About this blogger:
A theorist, organist, and conductor, Jeff Ostrowski holds his B.M. in Music Theory from the University of Kansas (2004), and did graduate work in Musicology. He serves as choirmaster for the new FSSP parish in Los Angeles, where he resides with his wife and children.
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“There are no hymns, in this sense, till the fourth century; they were not admitted to the Roman office till the twelfth. No Eastern rite to this day knows this kind of hymn. Indeed, in our Roman rite we still have the archaic offices of the last days of Holy Week and of the Easter octave, which—just because they are archaic—have no hymns.”
— Adrian Fortescue (25 March 1916)

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Ascension • A Gorgeous Illumination
published 16 May 2015 by Jeff Ostrowski

ONCE ASKED THE PRIEST who taught me Gregorian chant what his favorite 1 chant was. He replied, “I think the Ascension Introit, because the melody is so incredible. I can almost see the Apostles, standing there gazing into Heaven.”

Here is that Introit as it appears in a manuscript (circa 1385AD):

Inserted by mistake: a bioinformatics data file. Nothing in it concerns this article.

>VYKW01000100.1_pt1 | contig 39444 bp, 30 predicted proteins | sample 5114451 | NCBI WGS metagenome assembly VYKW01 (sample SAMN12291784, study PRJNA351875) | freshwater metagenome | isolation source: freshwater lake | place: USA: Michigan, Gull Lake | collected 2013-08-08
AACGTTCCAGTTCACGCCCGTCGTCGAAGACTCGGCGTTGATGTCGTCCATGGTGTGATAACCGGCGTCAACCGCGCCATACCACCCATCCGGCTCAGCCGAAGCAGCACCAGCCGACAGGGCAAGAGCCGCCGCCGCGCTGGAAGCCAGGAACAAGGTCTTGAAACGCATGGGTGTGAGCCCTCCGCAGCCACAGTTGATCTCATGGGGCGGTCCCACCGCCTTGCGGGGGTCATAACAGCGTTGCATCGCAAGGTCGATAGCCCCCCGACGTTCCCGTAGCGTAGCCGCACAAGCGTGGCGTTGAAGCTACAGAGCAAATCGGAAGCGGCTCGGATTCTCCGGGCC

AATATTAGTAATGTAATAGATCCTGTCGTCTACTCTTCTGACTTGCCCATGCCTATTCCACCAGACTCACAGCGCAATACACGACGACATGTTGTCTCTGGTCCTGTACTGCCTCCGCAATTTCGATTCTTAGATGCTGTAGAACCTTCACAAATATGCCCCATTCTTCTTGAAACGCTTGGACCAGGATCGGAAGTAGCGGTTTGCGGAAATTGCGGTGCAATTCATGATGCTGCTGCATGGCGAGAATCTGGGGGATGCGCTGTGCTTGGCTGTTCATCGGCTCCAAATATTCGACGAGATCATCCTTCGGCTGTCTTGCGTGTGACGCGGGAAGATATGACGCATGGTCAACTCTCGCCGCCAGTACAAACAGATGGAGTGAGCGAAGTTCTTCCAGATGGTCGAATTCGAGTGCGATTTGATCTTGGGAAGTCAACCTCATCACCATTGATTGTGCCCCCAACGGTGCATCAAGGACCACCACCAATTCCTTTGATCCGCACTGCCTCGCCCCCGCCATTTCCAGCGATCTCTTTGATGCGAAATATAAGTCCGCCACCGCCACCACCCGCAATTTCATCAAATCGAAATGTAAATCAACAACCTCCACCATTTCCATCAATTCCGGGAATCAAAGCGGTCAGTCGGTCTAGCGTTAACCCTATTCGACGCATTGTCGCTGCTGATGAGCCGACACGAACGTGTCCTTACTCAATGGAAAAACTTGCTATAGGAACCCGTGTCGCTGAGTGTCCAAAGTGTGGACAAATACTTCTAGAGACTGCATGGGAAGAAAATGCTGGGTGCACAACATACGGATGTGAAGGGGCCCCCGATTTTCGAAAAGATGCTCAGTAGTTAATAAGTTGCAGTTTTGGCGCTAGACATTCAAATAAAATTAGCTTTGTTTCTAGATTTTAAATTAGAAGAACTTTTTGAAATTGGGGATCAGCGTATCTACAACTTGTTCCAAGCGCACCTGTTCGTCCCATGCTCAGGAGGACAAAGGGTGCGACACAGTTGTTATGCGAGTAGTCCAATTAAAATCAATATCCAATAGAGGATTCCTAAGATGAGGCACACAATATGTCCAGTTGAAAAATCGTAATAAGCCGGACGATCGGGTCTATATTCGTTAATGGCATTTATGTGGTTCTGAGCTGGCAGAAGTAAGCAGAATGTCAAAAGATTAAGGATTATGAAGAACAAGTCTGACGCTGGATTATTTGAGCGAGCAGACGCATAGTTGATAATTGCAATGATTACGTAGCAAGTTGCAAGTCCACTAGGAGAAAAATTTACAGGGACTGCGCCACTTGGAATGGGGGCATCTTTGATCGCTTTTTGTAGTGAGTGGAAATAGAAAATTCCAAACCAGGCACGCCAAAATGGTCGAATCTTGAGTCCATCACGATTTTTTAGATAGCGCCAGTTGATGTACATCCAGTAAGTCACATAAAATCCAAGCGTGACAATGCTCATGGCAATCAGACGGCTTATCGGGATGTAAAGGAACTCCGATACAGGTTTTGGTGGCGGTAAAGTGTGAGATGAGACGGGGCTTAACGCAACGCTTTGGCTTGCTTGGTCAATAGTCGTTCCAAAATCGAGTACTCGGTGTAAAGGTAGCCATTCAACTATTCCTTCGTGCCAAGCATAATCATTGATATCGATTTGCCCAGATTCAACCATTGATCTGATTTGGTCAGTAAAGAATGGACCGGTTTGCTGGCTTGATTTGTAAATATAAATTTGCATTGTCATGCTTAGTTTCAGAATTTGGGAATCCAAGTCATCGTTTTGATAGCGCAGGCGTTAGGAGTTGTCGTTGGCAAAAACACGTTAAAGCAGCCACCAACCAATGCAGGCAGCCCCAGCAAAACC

764 Ascension Manuscript


By the way, my teacher had two teachers. One drilled the Introits into the seminarians over and over, until they began to hate them. The other had a different theory: “You pay more attention to singing if you’re just a little bit nervous, a little bit unsure of the music.” Both were good teachers—according to this priest—and because of the first he has almost every single Introit memorized five decades later. However, the second teacher made a valid point I often employ as a choirmaster…



NOTES FROM THIS ARTICLE:

1   Had I read with understanding the famous article by David J. Hughes about “favorite hymns” for Mass, I might not have asked this question. David makes the point that Gregorian chant is perfect for different liturgical “moments”—we usually don’t have a favorite piece.